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In 1944, Capt. Josiah J. Newman is the doctor in charge of Ward 7, the neuropsychiatric ward, at an Army Air Corps hospital in Arizona. The hospital is under-resourced and Newman scrounges what he needs with the help of his inventive staff, especially Cpl. Jake Leibowitz. The military in general is only just coming to accept psychiatric disorders as legitimate and Newman generally has 6 weeks to cure them or send them on to another facility. There are many patients in the ward and his latest include Colonel Norville Bliss who has dissociated from his past; Capt. Paul Winston who is nearly catatonic after spending 13 months hiding in a cellar behind enemy lines; and 20 year-old Cpl. Jim Tompkins who is severely traumatized after his aircraft was shot down. Others come and go, including Italian prisoners of war, but Newman and team all realize that their success means the men will return to their units and combat.Written by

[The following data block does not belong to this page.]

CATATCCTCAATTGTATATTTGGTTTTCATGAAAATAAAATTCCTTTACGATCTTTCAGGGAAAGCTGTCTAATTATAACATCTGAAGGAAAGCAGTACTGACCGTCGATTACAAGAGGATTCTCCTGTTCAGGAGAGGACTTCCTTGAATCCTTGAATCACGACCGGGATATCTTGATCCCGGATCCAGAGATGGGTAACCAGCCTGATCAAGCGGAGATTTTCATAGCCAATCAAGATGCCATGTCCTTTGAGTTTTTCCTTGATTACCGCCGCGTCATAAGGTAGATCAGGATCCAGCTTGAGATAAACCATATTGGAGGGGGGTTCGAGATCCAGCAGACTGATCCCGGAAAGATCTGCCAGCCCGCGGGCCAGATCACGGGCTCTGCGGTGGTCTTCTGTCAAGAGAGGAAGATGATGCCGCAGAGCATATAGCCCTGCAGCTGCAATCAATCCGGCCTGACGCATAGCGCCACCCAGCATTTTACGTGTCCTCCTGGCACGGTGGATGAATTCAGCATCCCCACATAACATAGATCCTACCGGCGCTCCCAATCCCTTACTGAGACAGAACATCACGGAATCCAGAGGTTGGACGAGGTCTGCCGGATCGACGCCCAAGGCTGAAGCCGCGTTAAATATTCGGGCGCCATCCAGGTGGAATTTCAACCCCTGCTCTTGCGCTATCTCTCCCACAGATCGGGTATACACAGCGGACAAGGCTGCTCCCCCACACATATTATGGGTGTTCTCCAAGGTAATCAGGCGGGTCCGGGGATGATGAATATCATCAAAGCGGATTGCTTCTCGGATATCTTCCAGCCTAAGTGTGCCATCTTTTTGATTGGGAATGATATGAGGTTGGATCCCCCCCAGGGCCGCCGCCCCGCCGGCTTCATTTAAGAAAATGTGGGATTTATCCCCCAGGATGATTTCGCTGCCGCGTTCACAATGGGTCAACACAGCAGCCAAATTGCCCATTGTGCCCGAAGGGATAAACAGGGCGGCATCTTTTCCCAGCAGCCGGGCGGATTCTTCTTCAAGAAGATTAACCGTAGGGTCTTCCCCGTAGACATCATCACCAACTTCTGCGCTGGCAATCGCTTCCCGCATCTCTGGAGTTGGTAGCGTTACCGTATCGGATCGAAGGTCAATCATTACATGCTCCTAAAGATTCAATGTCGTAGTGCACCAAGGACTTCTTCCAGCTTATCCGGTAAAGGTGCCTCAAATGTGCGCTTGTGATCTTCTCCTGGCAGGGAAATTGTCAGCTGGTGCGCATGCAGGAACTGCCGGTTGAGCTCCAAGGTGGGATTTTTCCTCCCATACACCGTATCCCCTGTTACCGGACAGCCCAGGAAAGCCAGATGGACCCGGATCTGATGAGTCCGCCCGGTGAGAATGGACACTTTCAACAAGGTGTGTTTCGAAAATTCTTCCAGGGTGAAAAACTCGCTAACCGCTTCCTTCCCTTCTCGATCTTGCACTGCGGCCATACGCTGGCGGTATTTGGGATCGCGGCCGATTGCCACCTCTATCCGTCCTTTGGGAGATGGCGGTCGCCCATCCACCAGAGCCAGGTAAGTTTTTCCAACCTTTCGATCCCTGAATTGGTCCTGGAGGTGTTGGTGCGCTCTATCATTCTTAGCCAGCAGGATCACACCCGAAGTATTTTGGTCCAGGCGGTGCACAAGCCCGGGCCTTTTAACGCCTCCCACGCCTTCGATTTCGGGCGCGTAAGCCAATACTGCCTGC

Author Leo Rosten based the character of Captain Josiah Newman on his friend, Captain Ralph Greenson, a U.S. Army psychiatrist who worked with traumatized airmen during World War II, and was one of the first to identify the symptoms of Post-Traumatic Stress Disorder following combat. See more »
Even though the story is taking place in 1944, hairstyles, uniforms and clothes are from 1963. See more »
It's 1944 and Capt. Josiah J. Newman (Gregory Peck) is in charge of the military neuropsychiatric ward. Other staff includes Cpl. Jake Leibowitz (Tony Curtis) and nurse Lt. Francie Corum (Angie Dickinson).
The military is resistant to Newman and his views on PTSD. He is challenged at every turn. The movie itself was probably at the cutting edge in 1963. The movie was filmed 10 years after the end of the Korean war, and that usually is when the Hollywood reflection movies start to be made. The acting is still movie versions of crazy in today's terms. But it was probably a good improvement on a realistic look at mental illness at the time.
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